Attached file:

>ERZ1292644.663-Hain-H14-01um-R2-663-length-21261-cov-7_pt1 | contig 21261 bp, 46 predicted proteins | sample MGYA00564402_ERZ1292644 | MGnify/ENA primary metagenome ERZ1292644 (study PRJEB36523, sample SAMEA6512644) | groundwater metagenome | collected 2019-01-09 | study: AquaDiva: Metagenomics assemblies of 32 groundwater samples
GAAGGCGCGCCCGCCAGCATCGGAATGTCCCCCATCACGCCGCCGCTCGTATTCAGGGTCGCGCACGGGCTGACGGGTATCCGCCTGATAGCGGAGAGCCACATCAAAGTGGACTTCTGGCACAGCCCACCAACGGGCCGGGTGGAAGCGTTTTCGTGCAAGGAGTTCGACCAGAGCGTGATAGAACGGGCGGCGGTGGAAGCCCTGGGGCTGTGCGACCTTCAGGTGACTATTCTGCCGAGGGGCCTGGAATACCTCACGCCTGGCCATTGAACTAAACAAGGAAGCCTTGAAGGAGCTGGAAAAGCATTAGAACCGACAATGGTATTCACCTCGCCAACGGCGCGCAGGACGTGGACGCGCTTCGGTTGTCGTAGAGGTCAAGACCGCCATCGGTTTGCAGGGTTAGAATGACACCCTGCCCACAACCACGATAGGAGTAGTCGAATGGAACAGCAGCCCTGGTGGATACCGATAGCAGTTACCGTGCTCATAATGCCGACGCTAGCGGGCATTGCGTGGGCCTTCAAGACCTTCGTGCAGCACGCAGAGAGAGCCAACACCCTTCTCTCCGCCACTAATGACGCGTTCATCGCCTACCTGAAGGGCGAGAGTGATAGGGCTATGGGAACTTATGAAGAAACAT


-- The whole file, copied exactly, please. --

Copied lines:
>ERZ1292644.663-Hain-H14-01um-R2-663-length-21261-cov-7_pt1 | contig 21261 bp, 46 predicted proteins | sample MGYA00564402_ERZ1292644 | MGnify/ENA primary metagenome ERZ1292644 (study PRJEB36523, sample SAMEA6512644) | groundwater metagenome | collected 2019-01-09 | study: AquaDiva: Metagenomics assemblies of 32 groundwater samples
GAAGGCGCGCCCGCCAGCATCGGAATGTCCCCCATCACGCCGCCGCTCGTATTCAGGGTCGCGCACGGGCTGACGGGTATCCGCCTGATAGCGGAGAGCCACATCAAAGTGGACTTCTGGCACAGCCCACCAACGGGCCGGGTGGAAGCGTTTTCGTGCAAGGAGTTCGACCAGAGCGTGATAGAACGGGCGGCGGTGGAAGCCCTGGGGCTGTGCGACCTTCAGGTGACTATTCTGCCGAGGGGCCTGGAATACCTCACGCCTGGCCATTGAACTAAACAAGGAAGCCTTGAAGGAGCTGGAAAAGCATTAGAACCGACAATGGTATTCACCTCGCCAACGGCGCGCAGGACGTGGACGCGCTTCGGTTGTCGTAGAGGTCAAGACCGCCATCGGTTTGCAGGGTTAGAATGACACCCTGCCCACAACCACGATAGGAGTAGTCGAATGGAACAGCAGCCCTGGTGGATACCGATAGCAGTTACCGTGCTCATAATGCCGACGCTAGCGGGCATTGCGTGGGCCTTCAAGACCTTCGTGCAGCACGCAGAGAGAGCCAACACCCTTCTCTCCGCCACTAATGACGCGTTCATCGCCTACCTGAAGGGCGAGAGTGATAGGGCTATGGGAACTTATGAAGAAACAT